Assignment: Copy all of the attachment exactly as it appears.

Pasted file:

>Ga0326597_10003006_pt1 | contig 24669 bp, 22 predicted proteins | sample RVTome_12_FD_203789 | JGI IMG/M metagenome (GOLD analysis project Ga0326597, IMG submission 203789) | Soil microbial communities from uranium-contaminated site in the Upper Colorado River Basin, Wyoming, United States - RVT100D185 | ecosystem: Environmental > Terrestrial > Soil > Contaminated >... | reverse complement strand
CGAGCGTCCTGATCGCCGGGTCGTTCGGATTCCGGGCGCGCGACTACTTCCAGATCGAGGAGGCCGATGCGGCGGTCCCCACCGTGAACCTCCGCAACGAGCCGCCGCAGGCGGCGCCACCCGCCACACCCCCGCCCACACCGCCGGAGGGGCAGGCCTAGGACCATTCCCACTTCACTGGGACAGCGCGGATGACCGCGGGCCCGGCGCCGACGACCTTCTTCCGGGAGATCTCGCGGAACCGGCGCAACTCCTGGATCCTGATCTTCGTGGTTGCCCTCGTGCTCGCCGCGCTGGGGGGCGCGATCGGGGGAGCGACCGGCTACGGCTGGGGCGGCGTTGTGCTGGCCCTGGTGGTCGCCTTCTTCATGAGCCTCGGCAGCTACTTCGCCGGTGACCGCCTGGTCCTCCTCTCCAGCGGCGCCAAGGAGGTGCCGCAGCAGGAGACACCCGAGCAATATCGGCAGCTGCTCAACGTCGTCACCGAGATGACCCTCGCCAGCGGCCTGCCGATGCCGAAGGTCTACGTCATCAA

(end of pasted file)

>Ga0326597_10003006_pt1 | contig 24669 bp, 22 predicted proteins | sample RVTome_12_FD_203789 | JGI IMG/M metagenome (GOLD analysis project Ga0326597, IMG submission 203789) | Soil microbial communities from uranium-contaminated site in the Upper Colorado River Basin, Wyoming, United States - RVT100D185 | ecosystem: Environmental > Terrestrial > Soil > Contaminated >... | reverse complement strand
CGAGCGTCCTGATCGCCGGGTCGTTCGGATTCCGGGCGCGCGACTACTTCCAGATCGAGGAGGCCGATGCGGCGGTCCCCACCGTGAACCTCCGCAACGAGCCGCCGCAGGCGGCGCCACCCGCCACACCCCCGCCCACACCGCCGGAGGGGCAGGCCTAGGACCATTCCCACTTCACTGGGACAGCGCGGATGACCGCGGGCCCGGCGCCGACGACCTTCTTCCGGGAGATCTCGCGGAACCGGCGCAACTCCTGGATCCTGATCTTCGTGGTTGCCCTCGTGCTCGCCGCGCTGGGGGGCGCGATCGGGGGAGCGACCGGCTACGGCTGGGGCGGCGTTGTGCTGGCCCTGGTGGTCGCCTTCTTCATGAGCCTCGGCAGCTACTTCGCCGGTGACCGCCTGGTCCTCCTCTCCAGCGGCGCCAAGGAGGTGCCGCAGCAGGAGACACCCGAGCAATATCGGCAGCTGCTCAACGTCGTCACCGAGATGACCCTCGCCAGCGGCCTGCCGATGCCGAAGGTCTACGTCATCAA